The company said in a statement that its non-consolidated joint agriculture venture, Glencore Agriculture, made the “informal approach” to Bunge, but emphasized that “there is no certainty that a transaction will occur.” Bunge responded by saying that it is “not engaged in business combination discussions” with Glencore or Glencore Agriculture.
Bunge’s share price rose 1.03 percent on Wednesday (May 24), while Glencore’s increased by a moderate 0.01 percent.
Whether a deal is made remains to be seen, but many market watchers see Glencore’s move as unsurprising. The company has been involved in international grain trading since 2012, when it took over Viterra. And while it sold half of its agriculture business to two Canadian investment funds in 2016, CEO Ivan Glasenberg has said he wants to use that structure to continue expanding the company’s focus on agriculture.
A deal with Bunge is appealing because it would allow Glencore to gain a presence in the US grain market. Bunge also sells products like phosphate and nitrogen in Argentina, and operates a fertilizer terminal in Brazil — both are also areas where Glencore currently does not have a stake.
Glencore’s approach to Bunge comes at a time of low crop prices, and as MarketWatch notes, that environment has pushed many companies in the space toward mergers. The news outlet quotes Bunge CEO Soren Schroder as saying, “[i]t is very clear that there are too many, too many trying to do the same thing with a small margin.”
One major deal that is expected to proceed is Potash Corporation of Saskatchewan’s (TSX:POT,NYSE:POT) merger with Agrium (TSX:AGU,NYSE:AGU). PotashCorp president and CEO Jochen Tilk gave a timeline for the merger during a discussion of the company’s 2016 year-end financial report in January. “The regulatory review and integration processes are advancing, and we expect the transaction will close mid-2017,” he said.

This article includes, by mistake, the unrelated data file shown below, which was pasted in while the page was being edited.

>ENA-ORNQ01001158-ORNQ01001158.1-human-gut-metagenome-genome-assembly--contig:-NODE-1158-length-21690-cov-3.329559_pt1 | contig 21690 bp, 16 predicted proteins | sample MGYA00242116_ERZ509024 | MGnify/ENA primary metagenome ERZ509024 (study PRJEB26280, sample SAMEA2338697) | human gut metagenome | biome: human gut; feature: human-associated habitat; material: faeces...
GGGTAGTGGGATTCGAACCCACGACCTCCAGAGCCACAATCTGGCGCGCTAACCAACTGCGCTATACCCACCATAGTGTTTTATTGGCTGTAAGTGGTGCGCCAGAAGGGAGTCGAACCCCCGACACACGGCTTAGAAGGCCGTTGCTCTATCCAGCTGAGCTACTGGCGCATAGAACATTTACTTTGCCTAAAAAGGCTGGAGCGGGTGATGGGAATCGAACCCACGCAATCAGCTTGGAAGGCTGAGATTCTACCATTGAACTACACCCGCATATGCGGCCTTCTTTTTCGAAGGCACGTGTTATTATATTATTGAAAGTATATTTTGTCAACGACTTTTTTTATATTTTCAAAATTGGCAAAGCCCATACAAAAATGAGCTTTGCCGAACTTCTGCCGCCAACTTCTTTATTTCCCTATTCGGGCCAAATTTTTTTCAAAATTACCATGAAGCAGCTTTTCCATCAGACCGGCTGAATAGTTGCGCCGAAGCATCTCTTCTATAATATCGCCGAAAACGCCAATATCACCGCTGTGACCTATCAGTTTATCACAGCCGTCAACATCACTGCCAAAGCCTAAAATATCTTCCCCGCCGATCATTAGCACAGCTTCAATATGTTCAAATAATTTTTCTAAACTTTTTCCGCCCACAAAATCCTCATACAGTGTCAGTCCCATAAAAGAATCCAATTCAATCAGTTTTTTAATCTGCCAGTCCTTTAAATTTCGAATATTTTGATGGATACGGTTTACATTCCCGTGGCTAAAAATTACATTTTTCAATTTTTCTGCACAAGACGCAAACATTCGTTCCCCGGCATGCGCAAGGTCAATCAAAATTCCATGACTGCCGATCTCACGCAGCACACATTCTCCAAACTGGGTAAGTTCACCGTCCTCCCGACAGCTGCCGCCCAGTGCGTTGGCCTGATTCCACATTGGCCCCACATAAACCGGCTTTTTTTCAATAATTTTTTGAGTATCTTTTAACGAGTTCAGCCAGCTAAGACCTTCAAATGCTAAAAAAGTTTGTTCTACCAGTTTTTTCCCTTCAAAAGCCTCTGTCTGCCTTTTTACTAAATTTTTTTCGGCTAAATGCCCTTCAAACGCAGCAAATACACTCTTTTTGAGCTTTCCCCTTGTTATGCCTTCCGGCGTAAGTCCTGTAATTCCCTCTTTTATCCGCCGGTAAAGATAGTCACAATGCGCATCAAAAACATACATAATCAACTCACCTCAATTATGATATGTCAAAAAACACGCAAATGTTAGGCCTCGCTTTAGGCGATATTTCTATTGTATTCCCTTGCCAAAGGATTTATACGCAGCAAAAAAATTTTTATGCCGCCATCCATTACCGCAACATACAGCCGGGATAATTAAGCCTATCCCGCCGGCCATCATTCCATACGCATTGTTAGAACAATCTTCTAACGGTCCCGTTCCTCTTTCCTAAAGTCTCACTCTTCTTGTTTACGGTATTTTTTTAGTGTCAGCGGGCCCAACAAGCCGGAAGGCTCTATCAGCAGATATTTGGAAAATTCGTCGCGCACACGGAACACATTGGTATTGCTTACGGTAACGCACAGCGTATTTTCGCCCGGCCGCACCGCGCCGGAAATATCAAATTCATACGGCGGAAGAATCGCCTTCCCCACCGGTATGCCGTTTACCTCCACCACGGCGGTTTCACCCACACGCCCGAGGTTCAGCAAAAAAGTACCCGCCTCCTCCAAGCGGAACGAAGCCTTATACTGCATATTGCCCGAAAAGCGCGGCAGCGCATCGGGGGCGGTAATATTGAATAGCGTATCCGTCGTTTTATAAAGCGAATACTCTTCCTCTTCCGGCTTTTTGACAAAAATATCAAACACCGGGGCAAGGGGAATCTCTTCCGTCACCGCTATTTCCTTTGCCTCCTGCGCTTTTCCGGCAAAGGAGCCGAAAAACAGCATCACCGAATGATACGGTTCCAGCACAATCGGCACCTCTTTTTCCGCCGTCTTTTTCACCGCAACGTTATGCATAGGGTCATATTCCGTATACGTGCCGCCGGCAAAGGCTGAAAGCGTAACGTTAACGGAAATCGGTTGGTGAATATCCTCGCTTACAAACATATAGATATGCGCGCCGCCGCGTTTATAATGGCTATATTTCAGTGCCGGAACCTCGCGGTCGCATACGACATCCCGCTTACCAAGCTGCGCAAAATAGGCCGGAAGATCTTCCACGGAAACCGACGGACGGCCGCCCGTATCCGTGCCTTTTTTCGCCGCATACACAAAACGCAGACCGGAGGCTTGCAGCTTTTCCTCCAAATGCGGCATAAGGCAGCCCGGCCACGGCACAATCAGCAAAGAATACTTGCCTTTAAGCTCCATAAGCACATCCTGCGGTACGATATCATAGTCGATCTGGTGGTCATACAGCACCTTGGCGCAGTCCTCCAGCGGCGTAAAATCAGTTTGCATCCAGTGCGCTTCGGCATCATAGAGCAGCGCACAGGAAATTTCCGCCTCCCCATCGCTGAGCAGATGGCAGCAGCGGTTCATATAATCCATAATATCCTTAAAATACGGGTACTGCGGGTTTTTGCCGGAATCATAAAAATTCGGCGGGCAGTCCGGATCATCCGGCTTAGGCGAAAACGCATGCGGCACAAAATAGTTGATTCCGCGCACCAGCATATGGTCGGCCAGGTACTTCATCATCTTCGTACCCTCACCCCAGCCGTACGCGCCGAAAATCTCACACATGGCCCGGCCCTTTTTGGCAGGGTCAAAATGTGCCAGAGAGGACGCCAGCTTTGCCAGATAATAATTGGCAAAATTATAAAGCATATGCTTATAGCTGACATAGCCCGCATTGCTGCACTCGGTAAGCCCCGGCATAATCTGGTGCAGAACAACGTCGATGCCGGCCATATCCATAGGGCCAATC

The move also comes at a time of low potash prices and concerns about oversupply. Currently spot potash prices are at about $230 per ton, though there is reportedly some regional divergence, with North America experiencing better pricing than other areas.
Concerns about oversupply appear to be valid considering the number of projects expected to come online over the next few years. BHP Billiton (NYSE:BHP,ASX:BHP,LSE:BLT) is building the Jansen potash mine in Saskatchewan. It has been in development for over a decade and is expected to begin production by 2023. Gensource Potash (TSX:GSP) and Essel’s joint venture company, Vanguard potash, could also bring a mine online in Saskatchewan by 2019.
Across the globe, private firm EuroChem said in May that it plans to produce 1.1 million tonnes of potash in 2018 from its two new Russian mines, and will steadily ramp up production to 8.3 million tonnes annually by 2025. That said, company CEO Andrey Ilyin was quoted by The Globe and Mail as saying that the firm’s mines are “not going to create a massive problem” of oversupply.
Furthermore, many major potash miners, including PotashCorp, expect a positive outlook for potash in 2017. Research and Markets has predicted a stable five-year outlook for the commodity despite noting concerns about falling crop prices and oversupply. The firm notes that agriculture remains a key source of food, provides fiber for the textile industry and biofuel for a growing global population.
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Securities Disclosure: I, Melissa Shaw, hold no direct investment interest in any company mentioned in this article.